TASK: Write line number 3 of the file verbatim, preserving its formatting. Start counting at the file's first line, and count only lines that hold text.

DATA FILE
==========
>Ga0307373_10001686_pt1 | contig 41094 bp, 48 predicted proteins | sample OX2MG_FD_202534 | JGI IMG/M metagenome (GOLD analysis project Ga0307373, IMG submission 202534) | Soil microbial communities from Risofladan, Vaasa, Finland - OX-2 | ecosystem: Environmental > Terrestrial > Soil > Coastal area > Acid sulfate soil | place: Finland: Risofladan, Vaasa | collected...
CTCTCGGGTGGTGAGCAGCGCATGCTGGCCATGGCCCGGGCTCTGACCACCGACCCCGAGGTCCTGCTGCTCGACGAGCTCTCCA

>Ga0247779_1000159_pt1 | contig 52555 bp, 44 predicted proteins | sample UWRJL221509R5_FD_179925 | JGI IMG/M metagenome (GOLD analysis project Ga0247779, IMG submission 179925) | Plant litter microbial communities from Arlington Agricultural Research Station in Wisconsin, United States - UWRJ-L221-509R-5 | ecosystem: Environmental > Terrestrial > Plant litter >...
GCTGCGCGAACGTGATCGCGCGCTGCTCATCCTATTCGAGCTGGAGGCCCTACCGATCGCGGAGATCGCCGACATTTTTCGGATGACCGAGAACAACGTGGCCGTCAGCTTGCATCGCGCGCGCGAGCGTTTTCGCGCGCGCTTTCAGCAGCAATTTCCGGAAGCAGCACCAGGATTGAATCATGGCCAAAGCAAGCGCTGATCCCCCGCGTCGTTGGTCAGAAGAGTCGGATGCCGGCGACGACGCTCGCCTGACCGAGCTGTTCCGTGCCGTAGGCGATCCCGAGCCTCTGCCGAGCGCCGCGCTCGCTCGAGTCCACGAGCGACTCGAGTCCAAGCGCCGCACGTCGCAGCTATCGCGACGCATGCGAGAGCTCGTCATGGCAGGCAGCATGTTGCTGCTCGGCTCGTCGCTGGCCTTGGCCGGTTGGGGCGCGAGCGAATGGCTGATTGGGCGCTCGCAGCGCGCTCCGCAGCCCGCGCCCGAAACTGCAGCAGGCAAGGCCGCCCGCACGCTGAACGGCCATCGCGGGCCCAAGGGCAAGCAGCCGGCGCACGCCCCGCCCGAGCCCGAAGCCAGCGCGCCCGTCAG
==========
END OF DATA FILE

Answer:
>Ga0247779_1000159_pt1 | contig 52555 bp, 44 predicted proteins | sample UWRJL221509R5_FD_179925 | JGI IMG/M metagenome (GOLD analysis project Ga0247779, IMG submission 179925) | Plant litter microbial communities from Arlington Agricultural Research Station in Wisconsin, United States - UWRJ-L221-509R-5 | ecosystem: Environmental > Terrestrial > Plant litter >...